Throughout the coming weeks, CFA will introduce members to various proposed legislation that CFA either supports or is closely watching.

As a Minneapolis jury considers holding a police officer accountable for the murder of George Floyd, this week’s item focuses on CFA’s legislative efforts to reform law enforcement. These bills protect our faculty’s and students’ right to protest and look to reform known systemic policing issues in our state.

“In line with CFA’s principles concerning racial and social justice, we advocate for legislation that will reform law enforcement,” said Steven Filling, CFA Political Action and Legislative chair. “The following bills address systemic issues of police misconduct, militarization and lack of transparency. CFA is pleased to work in concert with legislators committed to building a more just, more equitable, safer for all society.”

Two weeks ago, we unveiled our support and sponsorship of bills aligning with our anti-racism and social justice work. Previously, we reviewed bills that protect and strengthen higher education and enhance student access. These bills received input from chapters, and were recommended by CFA’s Political Action and Legislative Committee and approved by the CFA Board of Directors.

Unless specifically noted, CFA supports these legislative efforts:

Assembly Bill 48: CFA is the sponsor on this bill that prohibits any law enforcement agency from using kinetic projectiles (rubber bullets, beanbags, and foam rounds), chemical agents (pepper balls and spray), and tear gas to disperse any peaceful assembly, protest, or demonstration. Last week, AB 48 passed out of the Assembly Public Safety Committee, and moves to the Assembly Appropriations Committee.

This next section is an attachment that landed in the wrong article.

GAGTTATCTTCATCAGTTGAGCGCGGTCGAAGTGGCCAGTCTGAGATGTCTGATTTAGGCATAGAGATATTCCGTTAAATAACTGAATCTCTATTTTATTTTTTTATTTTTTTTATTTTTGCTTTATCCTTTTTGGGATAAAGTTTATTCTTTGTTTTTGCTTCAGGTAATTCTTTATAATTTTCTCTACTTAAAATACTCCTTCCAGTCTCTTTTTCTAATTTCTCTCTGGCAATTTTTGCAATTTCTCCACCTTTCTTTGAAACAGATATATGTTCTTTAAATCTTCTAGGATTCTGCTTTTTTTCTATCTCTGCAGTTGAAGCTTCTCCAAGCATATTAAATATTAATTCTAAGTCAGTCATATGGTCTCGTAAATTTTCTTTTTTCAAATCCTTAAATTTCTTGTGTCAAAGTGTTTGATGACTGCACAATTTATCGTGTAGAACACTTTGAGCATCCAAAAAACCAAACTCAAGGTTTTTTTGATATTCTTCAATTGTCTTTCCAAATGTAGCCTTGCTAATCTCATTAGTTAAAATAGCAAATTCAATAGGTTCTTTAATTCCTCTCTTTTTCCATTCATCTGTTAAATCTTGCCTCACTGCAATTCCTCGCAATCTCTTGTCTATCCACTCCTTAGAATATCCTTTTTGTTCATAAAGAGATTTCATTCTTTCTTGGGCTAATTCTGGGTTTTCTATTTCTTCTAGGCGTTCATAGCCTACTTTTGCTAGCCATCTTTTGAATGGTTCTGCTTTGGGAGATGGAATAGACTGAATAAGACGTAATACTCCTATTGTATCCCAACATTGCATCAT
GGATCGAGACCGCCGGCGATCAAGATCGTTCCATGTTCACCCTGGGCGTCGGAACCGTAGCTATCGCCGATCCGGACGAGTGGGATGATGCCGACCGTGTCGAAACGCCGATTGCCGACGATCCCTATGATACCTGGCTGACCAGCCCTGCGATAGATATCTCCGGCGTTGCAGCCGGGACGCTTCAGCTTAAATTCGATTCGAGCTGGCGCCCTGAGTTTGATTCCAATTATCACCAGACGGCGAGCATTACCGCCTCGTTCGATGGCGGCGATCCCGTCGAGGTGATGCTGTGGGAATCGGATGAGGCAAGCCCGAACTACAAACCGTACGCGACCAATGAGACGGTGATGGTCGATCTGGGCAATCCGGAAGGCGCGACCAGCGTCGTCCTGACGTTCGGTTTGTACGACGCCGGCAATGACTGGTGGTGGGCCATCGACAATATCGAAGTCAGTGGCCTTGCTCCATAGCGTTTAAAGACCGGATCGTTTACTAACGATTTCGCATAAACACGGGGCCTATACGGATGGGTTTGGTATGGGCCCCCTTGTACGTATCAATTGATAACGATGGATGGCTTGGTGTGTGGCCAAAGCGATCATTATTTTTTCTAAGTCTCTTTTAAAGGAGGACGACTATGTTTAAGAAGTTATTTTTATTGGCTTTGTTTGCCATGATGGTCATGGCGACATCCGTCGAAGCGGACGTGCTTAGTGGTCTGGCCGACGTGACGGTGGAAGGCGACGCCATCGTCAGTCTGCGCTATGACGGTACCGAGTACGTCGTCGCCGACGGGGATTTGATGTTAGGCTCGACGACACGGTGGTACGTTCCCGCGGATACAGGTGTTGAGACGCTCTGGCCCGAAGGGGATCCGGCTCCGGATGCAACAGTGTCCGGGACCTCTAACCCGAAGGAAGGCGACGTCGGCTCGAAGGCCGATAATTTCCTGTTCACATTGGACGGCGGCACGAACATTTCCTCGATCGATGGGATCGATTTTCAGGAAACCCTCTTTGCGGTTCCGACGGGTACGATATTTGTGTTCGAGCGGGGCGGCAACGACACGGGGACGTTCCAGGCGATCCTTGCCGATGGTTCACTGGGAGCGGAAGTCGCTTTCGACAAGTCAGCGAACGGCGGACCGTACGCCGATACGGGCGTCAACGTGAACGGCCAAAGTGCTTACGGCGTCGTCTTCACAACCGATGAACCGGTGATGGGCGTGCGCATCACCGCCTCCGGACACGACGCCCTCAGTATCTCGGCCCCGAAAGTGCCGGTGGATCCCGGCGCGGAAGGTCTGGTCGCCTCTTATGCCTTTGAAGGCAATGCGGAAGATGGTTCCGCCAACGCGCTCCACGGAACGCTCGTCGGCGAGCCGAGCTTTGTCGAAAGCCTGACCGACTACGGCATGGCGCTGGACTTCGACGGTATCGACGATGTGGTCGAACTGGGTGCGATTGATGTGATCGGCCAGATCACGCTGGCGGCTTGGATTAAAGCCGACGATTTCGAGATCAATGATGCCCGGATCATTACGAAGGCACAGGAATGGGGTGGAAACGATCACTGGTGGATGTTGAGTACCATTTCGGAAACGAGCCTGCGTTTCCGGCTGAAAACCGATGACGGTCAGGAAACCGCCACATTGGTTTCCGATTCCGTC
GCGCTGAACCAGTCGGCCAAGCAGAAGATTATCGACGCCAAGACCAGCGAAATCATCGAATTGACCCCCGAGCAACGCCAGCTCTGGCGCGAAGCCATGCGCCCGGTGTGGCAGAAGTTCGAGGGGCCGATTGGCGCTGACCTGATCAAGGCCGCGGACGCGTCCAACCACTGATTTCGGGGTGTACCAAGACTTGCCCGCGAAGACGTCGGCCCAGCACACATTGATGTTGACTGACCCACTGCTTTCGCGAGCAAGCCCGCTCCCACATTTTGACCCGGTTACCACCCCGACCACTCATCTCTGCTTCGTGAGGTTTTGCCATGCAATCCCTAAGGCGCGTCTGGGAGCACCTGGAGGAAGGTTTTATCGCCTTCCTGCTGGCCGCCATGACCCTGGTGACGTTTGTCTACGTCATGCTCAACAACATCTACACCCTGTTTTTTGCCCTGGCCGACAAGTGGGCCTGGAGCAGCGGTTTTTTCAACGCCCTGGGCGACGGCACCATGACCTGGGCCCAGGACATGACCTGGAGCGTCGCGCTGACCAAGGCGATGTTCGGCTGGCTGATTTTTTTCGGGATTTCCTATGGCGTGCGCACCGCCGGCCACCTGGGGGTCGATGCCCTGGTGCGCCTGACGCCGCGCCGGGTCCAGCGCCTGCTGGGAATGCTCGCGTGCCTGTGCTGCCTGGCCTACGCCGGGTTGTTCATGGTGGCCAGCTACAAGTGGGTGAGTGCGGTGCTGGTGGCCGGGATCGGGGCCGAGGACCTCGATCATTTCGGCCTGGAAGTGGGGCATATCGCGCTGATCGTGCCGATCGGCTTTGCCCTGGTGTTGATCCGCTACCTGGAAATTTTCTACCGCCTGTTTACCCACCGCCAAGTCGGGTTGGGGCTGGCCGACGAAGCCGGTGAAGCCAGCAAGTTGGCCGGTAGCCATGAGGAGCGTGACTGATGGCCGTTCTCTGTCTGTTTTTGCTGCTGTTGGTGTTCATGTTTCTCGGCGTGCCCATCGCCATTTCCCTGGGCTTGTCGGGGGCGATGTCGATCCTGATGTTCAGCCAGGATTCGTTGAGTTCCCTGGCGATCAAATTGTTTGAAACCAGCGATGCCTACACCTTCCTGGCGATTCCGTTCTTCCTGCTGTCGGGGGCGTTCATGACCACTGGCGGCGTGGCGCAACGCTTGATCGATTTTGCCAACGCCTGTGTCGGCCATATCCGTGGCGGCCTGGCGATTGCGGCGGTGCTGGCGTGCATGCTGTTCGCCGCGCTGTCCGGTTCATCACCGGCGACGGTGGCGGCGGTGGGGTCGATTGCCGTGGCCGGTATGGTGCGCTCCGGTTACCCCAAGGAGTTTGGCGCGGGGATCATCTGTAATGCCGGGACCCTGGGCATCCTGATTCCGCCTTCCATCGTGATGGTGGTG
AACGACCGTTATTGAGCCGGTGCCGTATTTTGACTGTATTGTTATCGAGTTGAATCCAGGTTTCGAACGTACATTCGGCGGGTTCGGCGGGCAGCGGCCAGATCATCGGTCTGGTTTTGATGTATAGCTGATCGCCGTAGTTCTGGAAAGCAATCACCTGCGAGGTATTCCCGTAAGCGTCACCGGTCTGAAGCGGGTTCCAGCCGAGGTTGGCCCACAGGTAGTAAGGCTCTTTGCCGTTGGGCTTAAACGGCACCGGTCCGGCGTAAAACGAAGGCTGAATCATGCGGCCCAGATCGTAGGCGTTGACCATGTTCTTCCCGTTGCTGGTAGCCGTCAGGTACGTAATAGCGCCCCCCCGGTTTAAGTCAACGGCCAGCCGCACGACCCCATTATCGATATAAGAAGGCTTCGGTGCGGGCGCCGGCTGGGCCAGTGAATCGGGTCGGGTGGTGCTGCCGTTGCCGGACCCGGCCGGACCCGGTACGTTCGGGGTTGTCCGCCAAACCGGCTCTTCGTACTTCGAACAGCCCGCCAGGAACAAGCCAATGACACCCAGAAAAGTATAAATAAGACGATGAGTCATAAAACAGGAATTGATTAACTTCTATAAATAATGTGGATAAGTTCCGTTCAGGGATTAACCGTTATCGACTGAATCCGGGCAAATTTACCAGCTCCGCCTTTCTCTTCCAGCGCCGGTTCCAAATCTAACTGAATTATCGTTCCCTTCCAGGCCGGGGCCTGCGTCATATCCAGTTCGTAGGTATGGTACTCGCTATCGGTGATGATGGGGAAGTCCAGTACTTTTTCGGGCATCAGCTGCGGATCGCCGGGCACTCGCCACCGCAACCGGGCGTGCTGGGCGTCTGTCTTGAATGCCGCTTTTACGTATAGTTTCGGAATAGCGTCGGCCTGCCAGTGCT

AB 60: disqualifies a person from being employed as a peace officer if that person has been convicted of, or has been adjudicated by a military tribunal as, having committed an offense that would have been a felony if committed in California.

AB 89: CFA is a co-sponsor of this bill. Also known as the PEACE Act, the bill establishes and requires a bachelor’s or advanced degree from an accredited college or university and raises the minimum age from 18 to 25 for law enforcement officers.

AB 481: compels police departments to be approved by local governments before buying or receiving funds to buy military equipment like armored cars and unmanned aircraft.

AB 594: requires initial use-of-force investigations to be led by a neighboring law enforcement agency or multi-agency task force.

AB 603: requires municipalities publicly post financial details of their law enforcement use-of-force settlements annually, providing greater transparency on how much each city, county, and the state spends on police abuse settlements with taxpayer dollars.

AB 655: CFA is a co-sponsor of this bill. This bill, following the Jan. 6 attacks on the U.S. Capitol, would weed out extremists in law enforcement, like those associated with 3 Percenters, Proud Boys, KKK, and/or QAnon. The FBI has warned that these groups have infiltrated law enforcement.

AB 759: moves elections for county sheriffs to presidential general election years, beginning Jan. 1, 2024.

Senate Bill 16: expands and strengthens public access to police records. The bill opens up records of officers who have engaged in biased or discriminatory behavior, conducted unlawful arrests or searches, or used force that is excessive or unreasonable. It also disallows officers with a history of misconduct from quitting their jobs, keeping their records a secret, and just moving on to another jurisdiction.

SB 271: CFA is a co-sponsor of this bill. Also known as the Sheriff Democracy and Diversity Act, the bill allows all registered voters to run for sheriff, modifying eligibility requirements, and reverting back to the eligibility requirements in place in the state from 1850 to 1989.

SB 493: requires at least 95 percent of Juvenile Justice Crime Prevention Act (JJCPA) funding to be invested in non-law enforcement public agencies and/or community-based organizations. With the bill, councils that oversee JJCPA grants locally must include at least 50 percent community representation.

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